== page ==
2014-2015 Spectrum Scholar: Congratulations to our Treasurer Chi Saeteurn on being named a 2014-2015 Spectrum Scholar! Chi is pursuing her Masters in Library and Information Science at the San Jose State University School of Library and Information Science and was also recently promoted into a temporary Library Associate IV position in the Southwest Region here at Seattle Public Library. The Spectrum Scholarship Program is the American Library Association’s national diversity recruitment effort for librarians.
King County Election Committee: Over the past year, our board member Bruce Huang learned about King County elections operations and attended Election Observer training. Bruce introduced himself at APACE (Asian Pacific American Coalition for Equality)board meeting and garnered their support. He reached out to King County’s Citizens’ Elections Oversight Committee Chinese speaking representative, Susanna Chung, and met with King County Elections Section 203 (of the Voting Rights Act) staff Collen Kwan for background and advice on this position as the Chinese rep. He then worked with King County Councilperson Rod Dembowski’s staff to come up with creative ways to expand limited English proficiency services beyond languages that are currently covered by Section 203. Bruce also attended the National Commission on Voting Rights’ Pacific Northwest hearing and provided testimony on the success of King County Elections and the shortcomings of upholding Section 203.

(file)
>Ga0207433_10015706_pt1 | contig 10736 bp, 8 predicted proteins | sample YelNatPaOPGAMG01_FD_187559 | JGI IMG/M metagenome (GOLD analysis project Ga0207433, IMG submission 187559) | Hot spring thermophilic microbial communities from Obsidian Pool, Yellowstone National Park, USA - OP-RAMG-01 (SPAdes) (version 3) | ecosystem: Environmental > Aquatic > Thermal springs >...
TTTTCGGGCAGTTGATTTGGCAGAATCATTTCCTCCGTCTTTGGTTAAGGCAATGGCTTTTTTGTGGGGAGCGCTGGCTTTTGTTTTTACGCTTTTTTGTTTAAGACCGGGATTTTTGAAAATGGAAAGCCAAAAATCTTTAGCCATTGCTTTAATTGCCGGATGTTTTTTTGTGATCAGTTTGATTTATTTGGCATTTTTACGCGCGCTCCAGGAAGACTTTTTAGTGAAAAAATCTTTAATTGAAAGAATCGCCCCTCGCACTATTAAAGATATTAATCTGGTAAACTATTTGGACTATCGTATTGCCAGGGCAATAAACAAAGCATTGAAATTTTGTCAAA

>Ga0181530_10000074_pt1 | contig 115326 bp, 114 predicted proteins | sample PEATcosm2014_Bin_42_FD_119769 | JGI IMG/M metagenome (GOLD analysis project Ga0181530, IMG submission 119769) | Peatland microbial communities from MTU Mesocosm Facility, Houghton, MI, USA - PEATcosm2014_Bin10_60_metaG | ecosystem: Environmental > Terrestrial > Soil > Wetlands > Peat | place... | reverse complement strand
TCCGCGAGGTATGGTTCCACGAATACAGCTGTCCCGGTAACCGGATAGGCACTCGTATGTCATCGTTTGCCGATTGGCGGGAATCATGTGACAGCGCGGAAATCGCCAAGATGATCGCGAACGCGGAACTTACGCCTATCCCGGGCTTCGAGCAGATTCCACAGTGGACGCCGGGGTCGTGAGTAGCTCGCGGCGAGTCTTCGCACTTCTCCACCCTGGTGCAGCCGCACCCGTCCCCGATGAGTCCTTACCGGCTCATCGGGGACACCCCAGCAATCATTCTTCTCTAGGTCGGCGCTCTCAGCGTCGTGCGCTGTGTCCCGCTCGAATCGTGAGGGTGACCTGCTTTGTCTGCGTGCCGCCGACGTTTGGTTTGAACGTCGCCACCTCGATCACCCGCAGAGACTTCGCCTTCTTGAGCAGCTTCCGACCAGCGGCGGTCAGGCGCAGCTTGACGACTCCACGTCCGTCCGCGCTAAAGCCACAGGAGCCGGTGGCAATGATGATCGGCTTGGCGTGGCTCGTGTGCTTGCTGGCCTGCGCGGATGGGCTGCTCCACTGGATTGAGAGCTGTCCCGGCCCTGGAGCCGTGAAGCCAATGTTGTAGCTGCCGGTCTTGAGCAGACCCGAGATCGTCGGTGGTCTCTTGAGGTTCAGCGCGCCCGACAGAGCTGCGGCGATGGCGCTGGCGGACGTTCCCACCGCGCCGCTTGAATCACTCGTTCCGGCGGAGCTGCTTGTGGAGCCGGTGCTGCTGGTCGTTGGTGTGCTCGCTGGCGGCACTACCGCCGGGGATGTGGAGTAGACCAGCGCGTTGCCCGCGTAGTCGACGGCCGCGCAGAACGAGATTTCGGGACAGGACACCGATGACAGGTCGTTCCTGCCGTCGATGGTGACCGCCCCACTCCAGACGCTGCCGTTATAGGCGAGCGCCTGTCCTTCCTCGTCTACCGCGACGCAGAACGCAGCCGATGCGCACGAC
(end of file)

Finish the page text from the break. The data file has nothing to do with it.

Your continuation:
Seattle Social Security Office. For over two years, we have joined forces with other community groups to protest the closing of the Social Security branch office in the International District and its relocation to the Federal Building in downtown Seattle.The move to the Federal Building has resulted in a significant reduction in client visits — a 25% overall and a 60% drop among English as a Second Language clients. A recent report by the U.S. Senate Special Committee on Aging, confirms our findings: It was found that the Social Security Administration has been closing offices and reducing services “generally, without considering the needs of communities and without consulting beneficiaries or field office managers.” OCA Greater Seattle will continue to press the local Social Security Administration to establish a branch office in Southeast Seattle, to better serve APIs and others in Seattle.
Tacoma Arts Museum. We continue to meet with TAM Administration to push for the acquisition of Chinese American art and to encourage TAM to provide funds to construct a memorial of some sort in Tacoma that reflects on the anti-Chinese riots in that city in 1885. It appears that TAM is willing to consider local Chinese Americans as part of the team that will acquire Chinese American art and that TAM is prioritizing the construction of a memorial on a piece of property that was formerly owned by the railroads, located in-between TAM and University of Washington/Tacoma.
Walk in the Park/Spring Luncheon. About 50 members attended the OCA-Greater Seattle’s Spring Luncheon and were treated to a delicious 11-course meal at Seven Stars Pepper Szechuan Restaurant on Saturday, May 24th. Before the luncheon, a number of the attendees joined us for our ‘Walk in the Park’ series at nearby Jose Rizal Park and Daejeon Park.&